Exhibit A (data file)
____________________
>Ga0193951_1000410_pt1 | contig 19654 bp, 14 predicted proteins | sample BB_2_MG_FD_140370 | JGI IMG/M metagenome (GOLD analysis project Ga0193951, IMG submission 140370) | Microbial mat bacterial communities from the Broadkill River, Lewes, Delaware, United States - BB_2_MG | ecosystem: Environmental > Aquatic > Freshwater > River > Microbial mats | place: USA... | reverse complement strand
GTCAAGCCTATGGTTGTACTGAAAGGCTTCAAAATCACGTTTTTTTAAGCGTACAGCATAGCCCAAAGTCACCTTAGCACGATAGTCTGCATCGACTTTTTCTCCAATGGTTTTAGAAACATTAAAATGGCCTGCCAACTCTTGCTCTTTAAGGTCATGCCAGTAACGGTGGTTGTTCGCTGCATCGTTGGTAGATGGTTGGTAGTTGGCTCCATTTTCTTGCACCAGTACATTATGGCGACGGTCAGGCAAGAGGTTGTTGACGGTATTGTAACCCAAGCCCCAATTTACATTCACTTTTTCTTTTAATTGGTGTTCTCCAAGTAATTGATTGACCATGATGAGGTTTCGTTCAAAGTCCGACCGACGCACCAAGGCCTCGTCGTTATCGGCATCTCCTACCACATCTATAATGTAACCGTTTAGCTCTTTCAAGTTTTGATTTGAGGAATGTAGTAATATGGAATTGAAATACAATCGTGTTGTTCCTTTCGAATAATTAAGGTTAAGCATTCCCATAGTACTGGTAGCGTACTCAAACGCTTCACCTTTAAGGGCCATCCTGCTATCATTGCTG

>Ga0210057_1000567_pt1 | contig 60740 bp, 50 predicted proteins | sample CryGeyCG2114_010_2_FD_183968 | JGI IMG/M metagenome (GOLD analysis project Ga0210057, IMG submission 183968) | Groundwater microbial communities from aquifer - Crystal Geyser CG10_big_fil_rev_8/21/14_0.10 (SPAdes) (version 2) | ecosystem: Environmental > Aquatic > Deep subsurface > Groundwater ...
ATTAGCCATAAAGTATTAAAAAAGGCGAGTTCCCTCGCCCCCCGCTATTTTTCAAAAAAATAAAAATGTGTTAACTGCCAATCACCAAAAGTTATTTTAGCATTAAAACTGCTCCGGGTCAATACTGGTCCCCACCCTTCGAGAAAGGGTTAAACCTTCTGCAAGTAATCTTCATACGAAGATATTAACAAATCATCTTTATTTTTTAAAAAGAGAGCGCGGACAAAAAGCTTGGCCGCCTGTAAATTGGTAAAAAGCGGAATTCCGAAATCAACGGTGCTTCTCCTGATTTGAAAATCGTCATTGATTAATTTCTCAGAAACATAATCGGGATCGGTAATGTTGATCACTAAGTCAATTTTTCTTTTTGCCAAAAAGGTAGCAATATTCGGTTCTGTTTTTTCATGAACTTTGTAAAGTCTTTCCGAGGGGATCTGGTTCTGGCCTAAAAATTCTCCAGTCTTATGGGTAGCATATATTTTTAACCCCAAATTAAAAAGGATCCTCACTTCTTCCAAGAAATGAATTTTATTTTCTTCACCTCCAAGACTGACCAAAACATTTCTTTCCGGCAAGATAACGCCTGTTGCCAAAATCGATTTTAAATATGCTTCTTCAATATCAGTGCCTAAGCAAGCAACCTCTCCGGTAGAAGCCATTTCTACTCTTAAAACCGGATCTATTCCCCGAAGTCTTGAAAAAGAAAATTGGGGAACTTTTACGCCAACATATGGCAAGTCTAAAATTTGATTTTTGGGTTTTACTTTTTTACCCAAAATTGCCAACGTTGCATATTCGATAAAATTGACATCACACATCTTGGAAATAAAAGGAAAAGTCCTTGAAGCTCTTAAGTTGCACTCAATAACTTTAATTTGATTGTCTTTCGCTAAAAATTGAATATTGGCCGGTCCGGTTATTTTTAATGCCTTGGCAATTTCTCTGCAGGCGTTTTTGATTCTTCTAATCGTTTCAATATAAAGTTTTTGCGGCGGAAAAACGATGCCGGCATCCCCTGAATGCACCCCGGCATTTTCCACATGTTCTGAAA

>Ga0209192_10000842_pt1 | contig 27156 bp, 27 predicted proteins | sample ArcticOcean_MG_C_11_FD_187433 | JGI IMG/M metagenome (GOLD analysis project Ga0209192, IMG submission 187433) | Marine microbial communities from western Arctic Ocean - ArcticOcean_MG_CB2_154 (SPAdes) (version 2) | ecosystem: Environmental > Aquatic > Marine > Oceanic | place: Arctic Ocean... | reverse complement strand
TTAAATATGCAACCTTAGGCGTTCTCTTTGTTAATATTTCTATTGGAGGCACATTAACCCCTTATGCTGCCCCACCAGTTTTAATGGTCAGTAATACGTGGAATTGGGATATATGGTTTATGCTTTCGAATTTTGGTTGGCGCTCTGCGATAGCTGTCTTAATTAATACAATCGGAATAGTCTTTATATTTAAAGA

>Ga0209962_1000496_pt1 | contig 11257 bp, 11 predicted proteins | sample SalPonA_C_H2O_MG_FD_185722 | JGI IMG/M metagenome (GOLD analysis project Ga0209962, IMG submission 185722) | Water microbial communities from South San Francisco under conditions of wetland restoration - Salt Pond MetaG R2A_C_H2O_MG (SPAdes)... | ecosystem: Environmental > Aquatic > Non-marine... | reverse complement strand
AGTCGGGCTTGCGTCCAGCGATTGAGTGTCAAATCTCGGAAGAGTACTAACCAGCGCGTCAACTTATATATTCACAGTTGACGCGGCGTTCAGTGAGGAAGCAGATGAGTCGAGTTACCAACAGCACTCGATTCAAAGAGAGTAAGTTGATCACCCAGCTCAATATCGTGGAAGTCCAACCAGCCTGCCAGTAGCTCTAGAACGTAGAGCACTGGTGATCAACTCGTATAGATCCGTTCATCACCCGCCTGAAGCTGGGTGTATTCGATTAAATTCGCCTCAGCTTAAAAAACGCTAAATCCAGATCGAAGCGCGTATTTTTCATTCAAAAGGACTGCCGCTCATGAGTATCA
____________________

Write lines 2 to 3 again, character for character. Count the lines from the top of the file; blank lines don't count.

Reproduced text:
GTCAAGCCTATGGTTGTACTGAAAGGCTTCAAAATCACGTTTTTTTAAGCGTACAGCATAGCCCAAAGTCACCTTAGCACGATAGTCTGCATCGACTTTTTCTCCAATGGTTTTAGAAACATTAAAATGGCCTGCCAACTCTTGCTCTTTAAGGTCATGCCAGTAACGGTGGTTGTTCGCTGCATCGTTGGTAGATGGTTGGTAGTTGGCTCCATTTTCTTGCACCAGTACATTATGGCGACGGTCAGGCAAGAGGTTGTTGACGGTATTGTAACCCAAGCCCCAATTTACATTCACTTTTTCTTTTAATTGGTGTTCTCCAAGTAATTGATTGACCATGATGAGGTTTCGTTCAAAGTCCGACCGACGCACCAAGGCCTCGTCGTTATCGGCATCTCCTACCACATCTATAATGTAACCGTTTAGCTCTTTCAAGTTTTGATTTGAGGAATGTAGTAATATGGAATTGAAATACAATCGTGTTGTTCCTTTCGAATAATTAAGGTTAAGCATTCCCATAGTACTGGTAGCGTACTCAAACGCTTCACCTTTAAGGGCCATCCTGCTATCATTGCTG

>Ga0210057_1000567_pt1 | contig 60740 bp, 50 predicted proteins | sample CryGeyCG2114_010_2_FD_183968 | JGI IMG/M metagenome (GOLD analysis project Ga0210057, IMG submission 183968) | Groundwater microbial communities from aquifer - Crystal Geyser CG10_big_fil_rev_8/21/14_0.10 (SPAdes) (version 2) | ecosystem: Environmental > Aquatic > Deep subsurface > Groundwater ...